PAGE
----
My colleague Rick Moran has agreed with Jeb Bush’s assessment that Ronald Reagan, whose name is something of a by-word for conservatism, would have trouble getting the GOP nomination in today’s political climate.

I must respectfully disagree. Over at The American Spectator, Jeffrey Lord has thoroughly disemboweled the essentials of Bush’s argument. For my modest part, I offer here a restatement of a comment I made under Rick’s article, in which I propose the following thought experiment:

Let’s say Ronald Reagan were somehow brought back to life, had his health restored to that which he had in the early 1980s (although our knowledge of his two terms as president would remain fully intact) and, in light of the abolition of term limits, decided to run for president again on the GOP ticket.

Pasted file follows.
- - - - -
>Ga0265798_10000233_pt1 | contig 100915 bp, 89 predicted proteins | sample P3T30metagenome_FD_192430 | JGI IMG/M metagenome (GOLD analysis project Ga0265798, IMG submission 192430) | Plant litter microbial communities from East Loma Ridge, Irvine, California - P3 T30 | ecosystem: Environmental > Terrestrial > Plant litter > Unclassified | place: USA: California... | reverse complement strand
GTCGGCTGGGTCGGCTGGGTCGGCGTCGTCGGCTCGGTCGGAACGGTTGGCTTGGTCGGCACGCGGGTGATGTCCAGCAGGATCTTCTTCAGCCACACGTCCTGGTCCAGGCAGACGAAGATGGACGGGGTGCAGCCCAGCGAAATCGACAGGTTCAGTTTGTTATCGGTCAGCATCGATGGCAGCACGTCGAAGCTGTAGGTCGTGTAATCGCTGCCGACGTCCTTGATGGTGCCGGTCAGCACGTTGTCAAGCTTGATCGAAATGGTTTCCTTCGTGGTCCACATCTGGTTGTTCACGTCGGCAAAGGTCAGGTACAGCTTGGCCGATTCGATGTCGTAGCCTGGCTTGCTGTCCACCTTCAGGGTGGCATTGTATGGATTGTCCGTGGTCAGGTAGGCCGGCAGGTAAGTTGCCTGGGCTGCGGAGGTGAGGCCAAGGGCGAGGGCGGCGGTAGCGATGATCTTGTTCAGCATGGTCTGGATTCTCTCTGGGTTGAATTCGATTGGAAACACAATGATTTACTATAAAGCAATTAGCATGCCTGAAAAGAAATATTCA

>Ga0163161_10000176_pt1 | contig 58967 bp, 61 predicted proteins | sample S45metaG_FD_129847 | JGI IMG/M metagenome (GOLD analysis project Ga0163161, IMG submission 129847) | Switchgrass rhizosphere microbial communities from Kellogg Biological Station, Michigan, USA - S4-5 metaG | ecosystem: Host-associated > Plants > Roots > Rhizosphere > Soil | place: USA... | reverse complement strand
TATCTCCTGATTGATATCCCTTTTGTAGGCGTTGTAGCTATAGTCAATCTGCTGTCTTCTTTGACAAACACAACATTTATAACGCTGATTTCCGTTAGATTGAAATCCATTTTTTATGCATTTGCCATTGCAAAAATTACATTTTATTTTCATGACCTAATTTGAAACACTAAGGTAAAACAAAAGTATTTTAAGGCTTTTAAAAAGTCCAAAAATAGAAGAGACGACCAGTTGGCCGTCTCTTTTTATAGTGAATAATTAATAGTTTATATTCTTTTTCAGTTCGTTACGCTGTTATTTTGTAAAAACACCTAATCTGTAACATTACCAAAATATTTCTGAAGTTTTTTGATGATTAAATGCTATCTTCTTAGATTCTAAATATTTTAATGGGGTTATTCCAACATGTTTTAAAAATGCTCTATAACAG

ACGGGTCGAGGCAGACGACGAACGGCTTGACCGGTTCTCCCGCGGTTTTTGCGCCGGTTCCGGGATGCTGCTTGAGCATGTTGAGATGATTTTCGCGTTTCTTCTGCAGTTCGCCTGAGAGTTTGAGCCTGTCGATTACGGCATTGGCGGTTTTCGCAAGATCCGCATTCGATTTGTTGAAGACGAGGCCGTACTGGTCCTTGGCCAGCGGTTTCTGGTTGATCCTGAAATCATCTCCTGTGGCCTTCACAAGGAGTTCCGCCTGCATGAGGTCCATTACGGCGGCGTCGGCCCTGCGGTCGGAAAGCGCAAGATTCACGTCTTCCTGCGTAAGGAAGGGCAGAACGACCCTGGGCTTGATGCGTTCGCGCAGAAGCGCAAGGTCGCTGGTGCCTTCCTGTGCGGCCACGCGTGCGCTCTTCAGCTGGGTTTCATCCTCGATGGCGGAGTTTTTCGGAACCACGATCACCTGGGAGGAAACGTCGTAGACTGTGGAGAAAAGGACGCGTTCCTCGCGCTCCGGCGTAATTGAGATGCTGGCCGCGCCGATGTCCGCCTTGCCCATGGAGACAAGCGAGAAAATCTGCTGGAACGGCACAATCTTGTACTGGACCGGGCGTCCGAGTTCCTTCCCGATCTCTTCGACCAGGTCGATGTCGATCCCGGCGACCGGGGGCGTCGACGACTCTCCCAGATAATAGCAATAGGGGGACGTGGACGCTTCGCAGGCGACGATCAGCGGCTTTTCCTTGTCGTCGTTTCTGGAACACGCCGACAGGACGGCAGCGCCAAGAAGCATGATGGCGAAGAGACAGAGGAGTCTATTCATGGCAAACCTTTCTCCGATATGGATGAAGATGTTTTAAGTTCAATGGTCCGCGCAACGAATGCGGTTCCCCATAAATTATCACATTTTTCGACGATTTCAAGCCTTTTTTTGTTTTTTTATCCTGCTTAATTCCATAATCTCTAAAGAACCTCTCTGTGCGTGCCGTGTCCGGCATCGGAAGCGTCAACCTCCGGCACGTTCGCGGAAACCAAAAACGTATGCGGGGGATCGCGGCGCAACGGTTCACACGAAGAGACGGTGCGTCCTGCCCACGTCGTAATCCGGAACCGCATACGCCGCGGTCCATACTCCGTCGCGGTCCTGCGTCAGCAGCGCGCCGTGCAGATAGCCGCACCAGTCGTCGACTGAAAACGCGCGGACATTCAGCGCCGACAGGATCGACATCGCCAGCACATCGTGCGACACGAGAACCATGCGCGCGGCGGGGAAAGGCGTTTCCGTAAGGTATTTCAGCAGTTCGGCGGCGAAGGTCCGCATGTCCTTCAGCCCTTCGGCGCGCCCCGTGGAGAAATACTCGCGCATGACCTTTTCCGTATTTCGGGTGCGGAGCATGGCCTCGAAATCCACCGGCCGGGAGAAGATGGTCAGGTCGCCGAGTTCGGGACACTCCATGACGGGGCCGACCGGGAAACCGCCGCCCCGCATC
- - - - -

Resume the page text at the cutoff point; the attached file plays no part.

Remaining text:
Who from the most radical leftist to the most mealy-mouthed centrist to the most dedicated Burkean conservative doubts for one fraction of a nanosecond that Reagan would be able to get the nomination to run against Obama?

For the philosophical purists out there, I realize that my thought experiment contains a built-in bias. This notional, resurrected Reagan benefits from our knowledge of what his presidency was actually like, but I believe that Lord has shown that even if our New Reagan were brought back to life in a pre-1980 version, he would still win the nomination, since the Gipper faced harsh criticism from the Rockefeller wing of the Republican Party even before he ran against Carter, and still went on to rip the peanut farmer and Mondale apart.